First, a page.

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Transfiguration, ‘a generous community,’ joins hands to reach its goal

BLYTHEWOOD — During a groundbreaking ceremony on Sept. 21, 2003, a promise was made by parishioners of Transfiguration Catholic Community that they would have a parish center by the summer of 2004. Through group effort, excellent management and the grace of God, the promise was kept.

Transfiguration Parish Life Center was blessed in July, and parish administrator Father Arul Joseph Rayappan celebrated the first wedding there Oct. 23.

The multifunctional building serves as a church/parish life center that seats 300 people. The vestibule has taken on the function of a hospitality room where people gather after Mass, and it also serves as an accommodating place for parents with small children. This space can seat an additional 200 people.

The genesis of the whole project began with Sister Clare Reinert, a School Sister of Notre Dame, who was hired to study the Blythewood area and determine if there was a need for a parish. By 1998 Bishop David B. Thompson saw that a community was forming and suggested that the new church be named Transfiguration.

As the congregation grew so did the need for space, and the members rolled up their sleeves and developed a plan. The parish life center completes just the first phase of a larger vision that includes collaboration with the diocese on more construction to benefit the parish and the diocese.

“We see this building today, and we all know it did not just land here,” said Joe Gawronski, head of the building committee. “As we look ahead, we have more to do: a church to build, a retreat center and more.” Gawronski had worked in the corporate world overseeing building projects and was a valuable and enthusiastic resource for Father Rayappan. He helped the priest interpret and follow building codes and deal with insurance issues, DHEC regulations and fire marshal codes for the new building.

They also tapped into the talent of the parish. Volunteers saved the church money by doing jobs such as wiring the sound system (with the help of Bose engineers), landscaping, and staining the wood furniture.

A recent example of team effort occurred when 100 volunteers showed up on a Saturday morning to spread tons of topsoil and lay sod. The job was completed by 10:30 a.m.

According to Tom Robillard, parish council president, more than 75 percent of the parishioners are active volunteers, helping in the church office, cutting grass, cleaning the facility and performing other tasks.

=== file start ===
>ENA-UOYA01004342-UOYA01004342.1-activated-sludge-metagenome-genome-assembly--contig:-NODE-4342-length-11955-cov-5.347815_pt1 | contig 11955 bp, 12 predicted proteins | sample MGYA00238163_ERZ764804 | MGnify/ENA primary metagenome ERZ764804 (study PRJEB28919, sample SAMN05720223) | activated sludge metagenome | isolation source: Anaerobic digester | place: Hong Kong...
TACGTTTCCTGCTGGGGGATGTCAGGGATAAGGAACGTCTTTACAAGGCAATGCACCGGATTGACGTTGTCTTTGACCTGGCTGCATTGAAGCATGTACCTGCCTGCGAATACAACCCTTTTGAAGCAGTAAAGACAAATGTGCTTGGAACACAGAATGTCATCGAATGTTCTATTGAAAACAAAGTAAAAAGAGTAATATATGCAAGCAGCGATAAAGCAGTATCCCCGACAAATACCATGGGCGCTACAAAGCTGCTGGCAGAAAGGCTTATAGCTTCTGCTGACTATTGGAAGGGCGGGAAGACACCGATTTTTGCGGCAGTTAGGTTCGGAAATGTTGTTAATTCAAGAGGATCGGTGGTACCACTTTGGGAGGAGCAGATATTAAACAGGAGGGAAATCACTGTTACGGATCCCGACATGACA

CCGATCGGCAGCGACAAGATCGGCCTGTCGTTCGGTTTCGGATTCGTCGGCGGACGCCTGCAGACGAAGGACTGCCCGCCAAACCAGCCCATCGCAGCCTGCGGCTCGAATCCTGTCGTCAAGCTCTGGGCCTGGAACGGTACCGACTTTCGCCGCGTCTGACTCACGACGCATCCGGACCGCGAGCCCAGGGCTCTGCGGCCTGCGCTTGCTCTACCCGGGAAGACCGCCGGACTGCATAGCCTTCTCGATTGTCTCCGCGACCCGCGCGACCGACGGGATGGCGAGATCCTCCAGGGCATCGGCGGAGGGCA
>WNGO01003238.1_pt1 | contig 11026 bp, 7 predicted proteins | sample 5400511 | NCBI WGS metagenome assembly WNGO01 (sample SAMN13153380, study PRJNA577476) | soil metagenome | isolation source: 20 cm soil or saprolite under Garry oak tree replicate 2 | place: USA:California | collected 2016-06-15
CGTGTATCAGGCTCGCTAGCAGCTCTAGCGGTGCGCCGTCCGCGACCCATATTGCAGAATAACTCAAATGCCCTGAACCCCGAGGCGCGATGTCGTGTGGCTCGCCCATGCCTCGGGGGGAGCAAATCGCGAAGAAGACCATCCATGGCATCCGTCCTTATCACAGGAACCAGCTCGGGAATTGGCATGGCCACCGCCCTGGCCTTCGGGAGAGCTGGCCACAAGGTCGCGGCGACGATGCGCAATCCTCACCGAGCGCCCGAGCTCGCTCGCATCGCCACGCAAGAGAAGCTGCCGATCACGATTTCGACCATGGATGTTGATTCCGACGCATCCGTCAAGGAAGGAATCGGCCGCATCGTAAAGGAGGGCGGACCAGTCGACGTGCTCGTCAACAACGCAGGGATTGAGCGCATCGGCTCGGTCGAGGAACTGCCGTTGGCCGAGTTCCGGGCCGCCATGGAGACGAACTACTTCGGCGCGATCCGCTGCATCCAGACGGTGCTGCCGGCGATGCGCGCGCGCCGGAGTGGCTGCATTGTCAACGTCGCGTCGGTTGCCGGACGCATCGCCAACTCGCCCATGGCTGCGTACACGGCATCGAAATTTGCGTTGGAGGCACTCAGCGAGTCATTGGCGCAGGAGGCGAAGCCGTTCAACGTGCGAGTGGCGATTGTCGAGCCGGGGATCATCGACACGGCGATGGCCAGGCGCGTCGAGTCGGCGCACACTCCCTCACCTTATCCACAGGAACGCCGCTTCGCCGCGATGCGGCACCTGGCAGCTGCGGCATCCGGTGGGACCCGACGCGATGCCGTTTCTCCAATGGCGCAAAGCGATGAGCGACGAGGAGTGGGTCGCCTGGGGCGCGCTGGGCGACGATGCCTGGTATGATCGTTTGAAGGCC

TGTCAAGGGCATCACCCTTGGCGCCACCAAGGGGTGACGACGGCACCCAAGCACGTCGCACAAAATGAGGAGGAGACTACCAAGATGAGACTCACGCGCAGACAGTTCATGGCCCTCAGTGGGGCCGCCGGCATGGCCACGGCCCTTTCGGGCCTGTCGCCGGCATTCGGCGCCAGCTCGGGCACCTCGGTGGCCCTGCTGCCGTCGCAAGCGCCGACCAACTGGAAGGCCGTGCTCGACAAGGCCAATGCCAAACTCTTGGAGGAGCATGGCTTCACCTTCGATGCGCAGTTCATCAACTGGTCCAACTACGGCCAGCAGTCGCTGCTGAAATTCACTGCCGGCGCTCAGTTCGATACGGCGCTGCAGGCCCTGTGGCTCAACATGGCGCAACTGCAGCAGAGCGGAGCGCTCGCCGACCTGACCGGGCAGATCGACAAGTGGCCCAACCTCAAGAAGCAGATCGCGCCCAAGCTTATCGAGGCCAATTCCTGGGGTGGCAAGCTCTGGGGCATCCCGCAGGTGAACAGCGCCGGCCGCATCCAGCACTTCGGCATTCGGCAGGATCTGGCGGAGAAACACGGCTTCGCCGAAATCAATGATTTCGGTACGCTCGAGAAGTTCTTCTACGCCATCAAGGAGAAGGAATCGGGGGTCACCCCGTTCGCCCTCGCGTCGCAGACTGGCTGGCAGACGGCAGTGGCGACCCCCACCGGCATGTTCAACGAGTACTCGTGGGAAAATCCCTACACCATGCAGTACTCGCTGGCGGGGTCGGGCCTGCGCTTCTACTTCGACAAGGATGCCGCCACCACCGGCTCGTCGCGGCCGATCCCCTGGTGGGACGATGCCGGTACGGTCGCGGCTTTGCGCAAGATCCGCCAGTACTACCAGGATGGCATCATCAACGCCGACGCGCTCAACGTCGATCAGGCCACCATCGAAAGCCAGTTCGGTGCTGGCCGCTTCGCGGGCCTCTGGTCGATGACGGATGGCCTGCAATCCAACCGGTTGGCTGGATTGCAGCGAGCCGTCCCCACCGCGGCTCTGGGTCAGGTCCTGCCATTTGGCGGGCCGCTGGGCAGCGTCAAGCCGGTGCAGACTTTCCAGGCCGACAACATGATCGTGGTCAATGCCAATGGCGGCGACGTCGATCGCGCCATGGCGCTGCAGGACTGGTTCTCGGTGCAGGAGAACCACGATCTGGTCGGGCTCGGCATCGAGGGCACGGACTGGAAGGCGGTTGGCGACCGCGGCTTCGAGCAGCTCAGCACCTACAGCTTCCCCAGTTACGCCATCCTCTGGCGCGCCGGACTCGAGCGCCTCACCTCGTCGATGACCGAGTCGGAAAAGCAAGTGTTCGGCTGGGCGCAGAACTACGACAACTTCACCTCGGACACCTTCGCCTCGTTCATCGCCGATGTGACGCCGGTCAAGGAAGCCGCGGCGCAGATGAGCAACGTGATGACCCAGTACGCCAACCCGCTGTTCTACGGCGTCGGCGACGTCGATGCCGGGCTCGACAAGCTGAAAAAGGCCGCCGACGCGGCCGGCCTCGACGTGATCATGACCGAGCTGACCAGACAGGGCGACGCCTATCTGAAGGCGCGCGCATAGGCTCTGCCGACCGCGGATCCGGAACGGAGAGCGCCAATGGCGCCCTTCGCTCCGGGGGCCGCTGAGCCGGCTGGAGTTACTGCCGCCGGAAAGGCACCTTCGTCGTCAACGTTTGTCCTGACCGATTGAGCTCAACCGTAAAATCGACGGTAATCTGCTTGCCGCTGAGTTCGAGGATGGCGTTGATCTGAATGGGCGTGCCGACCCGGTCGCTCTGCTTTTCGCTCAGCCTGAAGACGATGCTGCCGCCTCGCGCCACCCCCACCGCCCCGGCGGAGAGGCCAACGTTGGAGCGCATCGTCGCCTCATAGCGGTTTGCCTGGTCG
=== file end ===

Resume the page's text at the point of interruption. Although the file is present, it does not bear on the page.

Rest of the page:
Others were able to contribute not only time and talent but also treasure, by donating items for the multifunctional building. The baptismal font was given by St. Theresa Church in Winnsboro, and the tabernacle and granite stand were donated by Gloria Moses in memory of her brother. The Italian statues, the chairs and other items were given to the church by parishioners.

The elegant green granite altar, fabricated in Ohio, was sold at cost by Robillard’s son, Michael. He also provided free transportation and installation of the altar. On the day of delivery Michael and his family were involved in a serious car accident, but were not injured. When Robillard suggested they stop the journey and reschedule, the family decided to regroup and continue the trip instead.

Waiting at the church that day with Tom and his wife, Susan, were Gawronski and his wife, Carla, who spent their 34th anniversary helping install the new altar.

Robillard refers to Gawronski as “the spark plug of the project, the man who took the lead.” Robillard believes the parishioners of today are trailblazers for the church of tomorrow, and he takes that responsibility seriously.

The youth group is part of that future, and under the leadership of Jim and Debby Lawler it has been included in the transformation of the parish. Not only do the youth participate in the liturgy, they help with the cleaning and yard work. They even refinished the basement of a house owned by the diocese that they now use for their meetings.

“Because Father Joe trusts us and has a great trust in God, things get done,” said Robillard. He remembered that whenever they had a problem, Father Rayappan would say, “Let’s pray on it.”

The priest describes his parish as “a generous community” that is willing to give what it has for the good of the church. “It is not just the leadership,” Father Rayappan said. “Whenever I ask for something, people are so willing to help.”






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